It is generally understood that too much stress is bad for your health, but few people understand the complex relationship we have with stress, and how we need to account for subjectivity when talking about stress and health. Some people simply handle more than others, and that is not always something within their control. Stress is intrinsically linked to addiction, and it’s often too much pressure that pushes people to begin using. But what is too much, and why?
Some individuals are “workaholics”, and genuinely possess the drive and willpower to remain passionate about what they do. Their relationship with the stress of the job is mitigated by the enjoyment and feelings of personal satisfaction that they receive from doing their best. On the other hand, there are many who are deeply dissatisfied with the work they do but are left with little options but to do it. This burden reveals a series of consequences.
The same goes for many other aspects in life. How we perceive stress is highly subjective, and impossible to accurately convey. But regardless of the source of the stress, what matters most is how it impacts us, and how we deal with the ramifications of that impact. Take a traumatic event – no traumatic event will affect any group of people in the exact same way. Some will come out feeling much more affected than others, and among those most affected, some will cope much better than others. There are countless complex factors feeding into how we perceive and deal with stress.
Stress and Addiction
When discussing the effects of internal as well as external factors in the development of addiction, many seem to ignore the relationship that exists between the two. For example, our neurobiology – particularly our brain chemistry and even our brain structure – is severely affected by outside events, particularly ones that the brain perceives as traumatic or highly outside of the ordinary.
We’re yet to fully grasp the power of the human brain, and it is only in recent decades that better imaging tools and analytical software have helped us gain more insight into the brain’s abilities and functions, and the nature of things such as plasticity and the differences in brain composition and chemistry between individual subjects.
But what we do know is that stress, particularly chronic stress, has a profound effect on the brain, and often correlates with addiction. One feeds the other, so to speak.
To begin, we need to describe stress. Stress is any stimuli that is challenging. Stress forces us to change in order to adapt and achieve physical or emotional homeostasis. By literally bringing us outside of our comfort zone (balance), we achieve growth. Without stress, we stagnate. In that sense alone, stress is critical to life itself. Life must be stressful, to a degree. But that degree is different with every individual. And in excess, if not managed well, stress does not lead to growth but to deformation and injury. When faced with overwhelming stress, past our emotional and physical capabilities and with little hope for escape, we turn towards ways to relieve ourselves of this challenge. This is one of the ways in which a negative habit for drug use develops – as a coping mechanism.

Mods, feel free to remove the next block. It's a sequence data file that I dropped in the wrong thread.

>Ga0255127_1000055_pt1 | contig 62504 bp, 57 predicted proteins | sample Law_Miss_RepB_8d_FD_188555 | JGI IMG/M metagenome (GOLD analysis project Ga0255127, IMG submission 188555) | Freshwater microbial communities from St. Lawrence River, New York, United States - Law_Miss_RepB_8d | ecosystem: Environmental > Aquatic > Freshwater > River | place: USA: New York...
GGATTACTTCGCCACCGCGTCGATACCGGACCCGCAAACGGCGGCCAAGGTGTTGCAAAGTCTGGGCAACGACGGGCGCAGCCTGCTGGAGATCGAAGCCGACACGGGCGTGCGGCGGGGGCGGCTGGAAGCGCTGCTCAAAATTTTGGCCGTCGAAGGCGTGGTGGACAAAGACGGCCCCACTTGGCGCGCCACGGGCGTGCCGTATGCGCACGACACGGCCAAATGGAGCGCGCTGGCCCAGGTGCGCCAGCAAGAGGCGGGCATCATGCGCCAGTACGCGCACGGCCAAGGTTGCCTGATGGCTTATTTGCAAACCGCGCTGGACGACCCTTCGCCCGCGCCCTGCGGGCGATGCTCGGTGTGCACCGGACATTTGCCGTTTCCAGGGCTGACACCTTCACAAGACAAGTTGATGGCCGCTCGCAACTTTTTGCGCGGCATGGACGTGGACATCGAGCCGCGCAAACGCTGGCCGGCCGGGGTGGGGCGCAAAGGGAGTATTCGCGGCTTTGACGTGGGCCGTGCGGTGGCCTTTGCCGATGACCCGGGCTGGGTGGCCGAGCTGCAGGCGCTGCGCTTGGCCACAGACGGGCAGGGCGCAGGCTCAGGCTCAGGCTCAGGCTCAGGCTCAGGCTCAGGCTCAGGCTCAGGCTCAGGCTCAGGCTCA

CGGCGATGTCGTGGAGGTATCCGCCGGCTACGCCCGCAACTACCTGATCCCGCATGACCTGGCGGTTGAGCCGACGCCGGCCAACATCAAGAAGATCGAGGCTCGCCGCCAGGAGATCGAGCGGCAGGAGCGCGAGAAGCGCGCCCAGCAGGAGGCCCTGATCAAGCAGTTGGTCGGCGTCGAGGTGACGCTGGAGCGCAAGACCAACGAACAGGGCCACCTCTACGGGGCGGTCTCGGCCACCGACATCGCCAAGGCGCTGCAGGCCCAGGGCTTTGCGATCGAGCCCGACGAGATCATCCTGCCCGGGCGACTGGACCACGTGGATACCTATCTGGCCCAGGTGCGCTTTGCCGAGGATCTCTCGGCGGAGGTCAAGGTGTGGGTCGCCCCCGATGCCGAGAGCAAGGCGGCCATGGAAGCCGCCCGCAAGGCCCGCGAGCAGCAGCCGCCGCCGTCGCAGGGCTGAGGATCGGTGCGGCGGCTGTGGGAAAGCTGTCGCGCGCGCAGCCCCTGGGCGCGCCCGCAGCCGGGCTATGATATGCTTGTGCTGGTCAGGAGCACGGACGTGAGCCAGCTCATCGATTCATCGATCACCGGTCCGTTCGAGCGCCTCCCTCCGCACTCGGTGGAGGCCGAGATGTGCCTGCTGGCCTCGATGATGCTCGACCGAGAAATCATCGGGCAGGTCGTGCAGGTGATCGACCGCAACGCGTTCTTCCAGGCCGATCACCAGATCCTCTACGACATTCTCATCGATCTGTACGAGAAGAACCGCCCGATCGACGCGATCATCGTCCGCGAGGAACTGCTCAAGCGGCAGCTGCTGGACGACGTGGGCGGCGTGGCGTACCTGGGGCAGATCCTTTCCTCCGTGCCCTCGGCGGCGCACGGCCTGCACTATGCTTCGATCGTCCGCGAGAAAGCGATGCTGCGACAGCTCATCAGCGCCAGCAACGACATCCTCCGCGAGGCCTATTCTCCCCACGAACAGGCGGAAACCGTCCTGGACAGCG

Alternatively, stress is also enhanced and made a bigger problem through drug use. Regardless of how the drug use began, the presence of stress often calls for the need to overcome a challenge. It can be very stressful to be in a fight with a loved one, but until we resolve that fight, that stress is only going to mount and grow. Without resolution, it metastasizes and becomes worse over time. Much the same way, we grow weaker both physically and emotionally the longer we avoid challenge. And drug use provides the perfect and impenetrable escapism, making many turn away from any stress and causing addicts to develop a longer, much more severe list of problems as a result of their addiction. This turns into a vicious cycle. The more one uses, the harder it becomes to deal with a sober life. The harder being sober is, the more attractive the idea of using again becomes.
Within the right context, stress molds us into the best we can be. We derive a sense of personal satisfaction from overcoming challenges, and our inner natural reward system is wired to make us feel good when we do anything that we deemed very difficult. But consistently overwhelming stress can force us to back down. Sudden, traumatic stress can leave a painful scar on the mind and significantly changes the brain, and the way we react to similar stimuli (becoming anxious, frightened, and stuck in that fearful moment).
Why We Need Effective Coping Mechanisms
Drug use is a superbly potent coping mechanism. Nothing brings as much visceral pleasure as quickly and reliably as an addictive drug. But despite its potency, it is virtually useless when it comes to long-term coping. In fact, it is actively harmful when it comes to long-term coping. Coping mechanisms are meant to help us overcome, not run away. A coping mechanism allows us to conquer our anxieties and manage our stress levels so we can face a challenge effectively and come up with an appropriate solution.
For recovering addicts, finding appropriate and effective coping mechanisms to stress is crucial. Without a good coping mechanism, an addict is left with only one effective concept of stress management: using again. But when given the opportunity to develop a healthier and better way to cope, recovering addicts may also need the guidance and environment to push them in the right direction, and encourage them to step out of their comfort zone, try new hobbies, explore new places, and grow.
Sober living is one such way, by promoting the continued commitment to sobriety through personal growth and overcoming challenges through effective coping mechanisms, from group activities to finding a satisfying form of employment, to exploring one’s own inner passions and creative abilities.